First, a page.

It’s not every day one of my editors asks me to spend the afternoon hunting with them. He wanted to try some spring coyote calling and I needed a story for this week, so off we went.
Mike Alfers, owner and editor of the Rural Messenger, has for many years hunted a large parcel of land north of Lincoln, KS in Lincoln County. According to Mike, the only thing more prevalent there than big bucks are coyotes, and he wanted to try his hand at thinning the pack a little.
After two hours on the road, we met up with the son of the landowner and stopped to look at a shed antler they had found that was from a big buck hunted and seen often this year by Mike and his brother. The antler was not unusually long but was as thick as a man’s wrist at the base and had one large drop tine among its numerous points.
We drove north out of Lincoln several miles then followed a gravel road to a spot on one edge of the property known as the gravel pit. We drove on past it and wound our way slowly up a rutted tractor path to the highest point around and found a couple lone hay bales where we could sight-in Mike’s new .17 caliber Savage rifle. From there pastures stretched out in front of us as far as the eye could see.
Below us, small wheat fields occupied the few acres of ground flat enough to plant, resembling puzzle pieces as they formed themselves to follow the edges of the creek as it snaked its way through the hills.
It was nearly dusk as we set up around the back of the old gravel pit. It lay at one end of a group of trees surrounded on three sides by hilly CRP patches. We hunkered down in a tree row full of prickly thorn trees of some description. One of the “puzzle piece” wheat fields lay a couple hundred yards to our left across the creek. Mike let the electronic caller howl and wail for a half hour or more before we decided to move to a shelf above the creek overlooking the wheat field.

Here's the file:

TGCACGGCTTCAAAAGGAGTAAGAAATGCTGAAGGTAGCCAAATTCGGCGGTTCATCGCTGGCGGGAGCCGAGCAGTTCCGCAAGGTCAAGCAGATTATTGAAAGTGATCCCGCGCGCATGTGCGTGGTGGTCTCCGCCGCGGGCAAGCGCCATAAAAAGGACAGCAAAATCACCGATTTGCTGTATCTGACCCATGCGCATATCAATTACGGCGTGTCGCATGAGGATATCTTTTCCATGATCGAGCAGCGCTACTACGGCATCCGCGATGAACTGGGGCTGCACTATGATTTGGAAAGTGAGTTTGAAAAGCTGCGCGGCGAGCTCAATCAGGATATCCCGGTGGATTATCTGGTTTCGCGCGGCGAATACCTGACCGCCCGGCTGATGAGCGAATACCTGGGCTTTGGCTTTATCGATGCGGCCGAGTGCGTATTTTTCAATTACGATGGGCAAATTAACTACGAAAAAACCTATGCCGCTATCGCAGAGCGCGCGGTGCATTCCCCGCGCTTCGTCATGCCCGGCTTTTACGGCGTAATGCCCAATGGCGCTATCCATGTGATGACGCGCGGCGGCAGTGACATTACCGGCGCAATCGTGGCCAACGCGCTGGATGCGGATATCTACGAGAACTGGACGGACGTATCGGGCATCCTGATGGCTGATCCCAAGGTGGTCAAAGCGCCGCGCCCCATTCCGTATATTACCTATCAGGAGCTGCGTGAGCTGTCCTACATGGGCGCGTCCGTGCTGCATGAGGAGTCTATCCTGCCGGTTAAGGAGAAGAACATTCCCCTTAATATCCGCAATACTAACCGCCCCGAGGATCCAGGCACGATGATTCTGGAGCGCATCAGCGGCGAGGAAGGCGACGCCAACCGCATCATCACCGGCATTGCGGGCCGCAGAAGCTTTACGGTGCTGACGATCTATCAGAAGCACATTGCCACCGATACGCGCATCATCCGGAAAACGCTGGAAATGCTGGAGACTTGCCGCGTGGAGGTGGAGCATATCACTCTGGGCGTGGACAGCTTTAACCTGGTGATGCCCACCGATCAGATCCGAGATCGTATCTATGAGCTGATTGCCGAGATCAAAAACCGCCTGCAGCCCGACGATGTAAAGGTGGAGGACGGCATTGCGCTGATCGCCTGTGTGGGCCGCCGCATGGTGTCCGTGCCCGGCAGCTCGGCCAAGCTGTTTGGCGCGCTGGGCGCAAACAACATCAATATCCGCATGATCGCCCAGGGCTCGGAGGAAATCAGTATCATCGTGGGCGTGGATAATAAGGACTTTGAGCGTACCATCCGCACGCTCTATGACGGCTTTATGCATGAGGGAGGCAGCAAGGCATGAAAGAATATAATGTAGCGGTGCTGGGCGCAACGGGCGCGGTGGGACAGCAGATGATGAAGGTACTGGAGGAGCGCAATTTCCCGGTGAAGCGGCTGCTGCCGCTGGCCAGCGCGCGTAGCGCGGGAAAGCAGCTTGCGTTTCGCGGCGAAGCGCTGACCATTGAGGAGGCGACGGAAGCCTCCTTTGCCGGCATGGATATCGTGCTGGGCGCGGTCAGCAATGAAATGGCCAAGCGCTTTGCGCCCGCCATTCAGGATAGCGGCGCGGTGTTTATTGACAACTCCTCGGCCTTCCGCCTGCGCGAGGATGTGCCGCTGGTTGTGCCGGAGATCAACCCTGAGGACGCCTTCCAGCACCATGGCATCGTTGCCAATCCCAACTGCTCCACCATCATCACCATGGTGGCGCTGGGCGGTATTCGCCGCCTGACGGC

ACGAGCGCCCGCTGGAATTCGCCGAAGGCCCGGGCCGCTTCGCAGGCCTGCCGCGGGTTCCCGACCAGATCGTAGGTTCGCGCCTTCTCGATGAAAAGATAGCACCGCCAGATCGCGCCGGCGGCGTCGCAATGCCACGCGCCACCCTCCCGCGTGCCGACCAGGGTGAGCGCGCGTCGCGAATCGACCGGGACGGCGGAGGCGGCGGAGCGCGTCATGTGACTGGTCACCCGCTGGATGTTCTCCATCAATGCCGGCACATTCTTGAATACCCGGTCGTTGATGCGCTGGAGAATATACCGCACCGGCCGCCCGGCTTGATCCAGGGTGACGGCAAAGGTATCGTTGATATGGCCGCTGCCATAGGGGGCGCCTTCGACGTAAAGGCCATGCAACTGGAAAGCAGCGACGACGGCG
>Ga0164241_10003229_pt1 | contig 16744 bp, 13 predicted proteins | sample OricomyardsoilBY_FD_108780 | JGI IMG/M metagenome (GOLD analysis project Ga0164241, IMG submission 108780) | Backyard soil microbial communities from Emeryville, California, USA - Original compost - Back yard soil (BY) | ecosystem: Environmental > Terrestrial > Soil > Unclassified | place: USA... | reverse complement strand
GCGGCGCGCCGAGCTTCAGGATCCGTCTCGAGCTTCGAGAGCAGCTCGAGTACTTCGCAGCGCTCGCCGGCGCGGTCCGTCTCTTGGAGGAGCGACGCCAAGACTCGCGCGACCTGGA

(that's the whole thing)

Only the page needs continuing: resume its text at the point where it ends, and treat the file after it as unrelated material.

We were discussing where best to place ourselves and the caller, when not far to our left coyote howls broke the calm of the evening. It was impossible to know how many were there, as three or four can sound like a dozen. Chills went up and down my spine, but I could honestly have sat down right there and listened to them for hours. The howling quit and I hustled down the hill a bit to a spot where I could watch the wheat field through the trees. No sooner had I settled in than the coyotes began again, this time using all those different sounds they seem to greet each other with just before embarking on the night’s mission. For several seconds whines, barks, cries and yips of all descriptions & octaves filled the air as the group coordinated the evening’s events. Then just as suddenly as it had all started, all was quiet again as the group faded into the still of the evening.
A four-hour round trip was a long time to drive for one hour of coyote hunting, but those couple minutes of authentic, in-the-wild coyote sounds were all I needed to make the whole trip worthwhile; that and several hours of catching-up and reconnecting with a good friend! And before you ask, no coyotes were harmed in the writing of this story!
Steve can be contacted by email at [email protected]
photo credit – Diana Robinson